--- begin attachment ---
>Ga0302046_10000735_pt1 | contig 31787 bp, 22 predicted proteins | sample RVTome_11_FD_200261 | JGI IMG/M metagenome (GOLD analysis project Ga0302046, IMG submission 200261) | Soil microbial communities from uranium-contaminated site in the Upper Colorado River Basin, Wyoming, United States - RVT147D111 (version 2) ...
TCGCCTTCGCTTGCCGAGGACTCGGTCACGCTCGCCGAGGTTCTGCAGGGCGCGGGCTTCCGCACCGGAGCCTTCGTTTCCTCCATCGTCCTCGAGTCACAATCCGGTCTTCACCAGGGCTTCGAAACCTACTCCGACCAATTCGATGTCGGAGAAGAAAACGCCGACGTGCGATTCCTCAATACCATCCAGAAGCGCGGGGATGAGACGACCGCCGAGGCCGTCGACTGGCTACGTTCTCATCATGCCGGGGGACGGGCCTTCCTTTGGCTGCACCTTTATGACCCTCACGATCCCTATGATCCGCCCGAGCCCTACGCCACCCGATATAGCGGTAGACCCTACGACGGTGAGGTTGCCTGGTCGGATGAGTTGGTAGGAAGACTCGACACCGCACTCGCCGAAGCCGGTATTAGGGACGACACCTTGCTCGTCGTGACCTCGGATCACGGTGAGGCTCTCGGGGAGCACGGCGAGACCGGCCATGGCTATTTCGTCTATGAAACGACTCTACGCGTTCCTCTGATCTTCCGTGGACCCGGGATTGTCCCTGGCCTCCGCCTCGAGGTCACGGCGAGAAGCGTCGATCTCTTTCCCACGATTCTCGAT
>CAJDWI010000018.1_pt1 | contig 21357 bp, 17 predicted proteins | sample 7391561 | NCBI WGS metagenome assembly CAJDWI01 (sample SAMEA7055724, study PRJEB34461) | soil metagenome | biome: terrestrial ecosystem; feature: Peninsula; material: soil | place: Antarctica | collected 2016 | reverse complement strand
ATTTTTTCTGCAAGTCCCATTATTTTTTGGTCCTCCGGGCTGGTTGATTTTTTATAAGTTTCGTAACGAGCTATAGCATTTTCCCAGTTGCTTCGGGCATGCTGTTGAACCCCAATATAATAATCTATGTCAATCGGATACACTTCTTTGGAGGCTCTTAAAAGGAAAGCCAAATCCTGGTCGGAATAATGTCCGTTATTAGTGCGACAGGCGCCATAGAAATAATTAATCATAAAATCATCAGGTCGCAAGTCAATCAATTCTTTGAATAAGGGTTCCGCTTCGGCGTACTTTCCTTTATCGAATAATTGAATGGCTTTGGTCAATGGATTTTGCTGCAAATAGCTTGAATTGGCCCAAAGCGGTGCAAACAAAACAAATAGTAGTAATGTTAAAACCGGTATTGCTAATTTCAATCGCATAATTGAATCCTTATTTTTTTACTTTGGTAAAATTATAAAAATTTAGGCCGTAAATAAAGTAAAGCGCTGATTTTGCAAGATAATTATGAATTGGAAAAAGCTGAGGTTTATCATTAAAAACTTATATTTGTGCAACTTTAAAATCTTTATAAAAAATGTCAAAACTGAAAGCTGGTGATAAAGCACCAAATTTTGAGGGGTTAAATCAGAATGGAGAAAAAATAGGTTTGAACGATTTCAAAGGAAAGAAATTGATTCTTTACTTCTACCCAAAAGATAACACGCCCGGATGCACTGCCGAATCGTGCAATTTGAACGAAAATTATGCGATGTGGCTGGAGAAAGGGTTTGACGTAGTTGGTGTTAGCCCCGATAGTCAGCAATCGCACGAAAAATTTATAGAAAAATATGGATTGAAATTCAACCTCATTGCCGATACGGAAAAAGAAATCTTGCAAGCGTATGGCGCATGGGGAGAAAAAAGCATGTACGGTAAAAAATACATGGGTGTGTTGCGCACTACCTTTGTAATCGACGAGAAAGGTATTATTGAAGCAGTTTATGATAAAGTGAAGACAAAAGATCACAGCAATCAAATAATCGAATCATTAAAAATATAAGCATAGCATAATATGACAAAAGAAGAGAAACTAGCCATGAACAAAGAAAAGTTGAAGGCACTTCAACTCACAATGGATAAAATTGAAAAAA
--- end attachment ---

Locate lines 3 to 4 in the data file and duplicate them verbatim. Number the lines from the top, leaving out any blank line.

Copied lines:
>CAJDWI010000018.1_pt1 | contig 21357 bp, 17 predicted proteins | sample 7391561 | NCBI WGS metagenome assembly CAJDWI01 (sample SAMEA7055724, study PRJEB34461) | soil metagenome | biome: terrestrial ecosystem; feature: Peninsula; material: soil | place: Antarctica | collected 2016 | reverse complement strand
ATTTTTTCTGCAAGTCCCATTATTTTTTGGTCCTCCGGGCTGGTTGATTTTTTATAAGTTTCGTAACGAGCTATAGCATTTTCCCAGTTGCTTCGGGCATGCTGTTGAACCCCAATATAATAATCTATGTCAATCGGATACACTTCTTTGGAGGCTCTTAAAAGGAAAGCCAAATCCTGGTCGGAATAATGTCCGTTATTAGTGCGACAGGCGCCATAGAAATAATTAATCATAAAATCATCAGGTCGCAAGTCAATCAATTCTTTGAATAAGGGTTCCGCTTCGGCGTACTTTCCTTTATCGAATAATTGAATGGCTTTGGTCAATGGATTTTGCTGCAAATAGCTTGAATTGGCCCAAAGCGGTGCAAACAAAACAAATAGTAGTAATGTTAAAACCGGTATTGCTAATTTCAATCGCATAATTGAATCCTTATTTTTTTACTTTGGTAAAATTATAAAAATTTAGGCCGTAAATAAAGTAAAGCGCTGATTTTGCAAGATAATTATGAATTGGAAAAAGCTGAGGTTTATCATTAAAAACTTATATTTGTGCAACTTTAAAATCTTTATAAAAAATGTCAAAACTGAAAGCTGGTGATAAAGCACCAAATTTTGAGGGGTTAAATCAGAATGGAGAAAAAATAGGTTTGAACGATTTCAAAGGAAAGAAATTGATTCTTTACTTCTACCCAAAAGATAACACGCCCGGATGCACTGCCGAATCGTGCAATTTGAACGAAAATTATGCGATGTGGCTGGAGAAAGGGTTTGACGTAGTTGGTGTTAGCCCCGATAGTCAGCAATCGCACGAAAAATTTATAGAAAAATATGGATTGAAATTCAACCTCATTGCCGATACGGAAAAAGAAATCTTGCAAGCGTATGGCGCATGGGGAGAAAAAAGCATGTACGGTAAAAAATACATGGGTGTGTTGCGCACTACCTTTGTAATCGACGAGAAAGGTATTATTGAAGCAGTTTATGATAAAGTGAAGACAAAAGATCACAGCAATCAAATAATCGAATCATTAAAAATATAAGCATAGCATAATATGACAAAAGAAGAGAAACTAGCCATGAACAAAGAAAAGTTGAAGGCACTTCAACTCACAATGGATAAAATTGAAAAAA